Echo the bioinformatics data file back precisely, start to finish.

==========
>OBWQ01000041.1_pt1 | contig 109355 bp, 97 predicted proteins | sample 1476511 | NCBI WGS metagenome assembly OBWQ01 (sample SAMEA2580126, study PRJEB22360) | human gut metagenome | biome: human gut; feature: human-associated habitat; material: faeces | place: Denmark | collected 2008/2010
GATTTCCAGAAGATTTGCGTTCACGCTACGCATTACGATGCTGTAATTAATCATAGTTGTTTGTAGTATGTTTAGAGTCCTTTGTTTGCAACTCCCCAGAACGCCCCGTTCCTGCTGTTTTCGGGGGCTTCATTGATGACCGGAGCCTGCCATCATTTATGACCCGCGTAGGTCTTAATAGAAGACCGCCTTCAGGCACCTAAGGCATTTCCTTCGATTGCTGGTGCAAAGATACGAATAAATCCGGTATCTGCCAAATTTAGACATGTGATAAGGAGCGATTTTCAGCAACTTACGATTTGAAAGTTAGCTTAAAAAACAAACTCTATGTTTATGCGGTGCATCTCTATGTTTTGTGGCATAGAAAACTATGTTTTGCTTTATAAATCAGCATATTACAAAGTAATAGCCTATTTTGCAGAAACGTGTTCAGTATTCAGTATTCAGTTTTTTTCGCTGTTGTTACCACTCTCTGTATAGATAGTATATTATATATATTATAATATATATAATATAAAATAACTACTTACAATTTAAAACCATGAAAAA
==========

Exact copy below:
>OBWQ01000041.1_pt1 | contig 109355 bp, 97 predicted proteins | sample 1476511 | NCBI WGS metagenome assembly OBWQ01 (sample SAMEA2580126, study PRJEB22360) | human gut metagenome | biome: human gut; feature: human-associated habitat; material: faeces | place: Denmark | collected 2008/2010
GATTTCCAGAAGATTTGCGTTCACGCTACGCATTACGATGCTGTAATTAATCATAGTTGTTTGTAGTATGTTTAGAGTCCTTTGTTTGCAACTCCCCAGAACGCCCCGTTCCTGCTGTTTTCGGGGGCTTCATTGATGACCGGAGCCTGCCATCATTTATGACCCGCGTAGGTCTTAATAGAAGACCGCCTTCAGGCACCTAAGGCATTTCCTTCGATTGCTGGTGCAAAGATACGAATAAATCCGGTATCTGCCAAATTTAGACATGTGATAAGGAGCGATTTTCAGCAACTTACGATTTGAAAGTTAGCTTAAAAAACAAACTCTATGTTTATGCGGTGCATCTCTATGTTTTGTGGCATAGAAAACTATGTTTTGCTTTATAAATCAGCATATTACAAAGTAATAGCCTATTTTGCAGAAACGTGTTCAGTATTCAGTATTCAGTTTTTTTCGCTGTTGTTACCACTCTCTGTATAGATAGTATATTATATATATTATAATATATATAATATAAAATAACTACTTACAATTTAAAACCATGAAAAA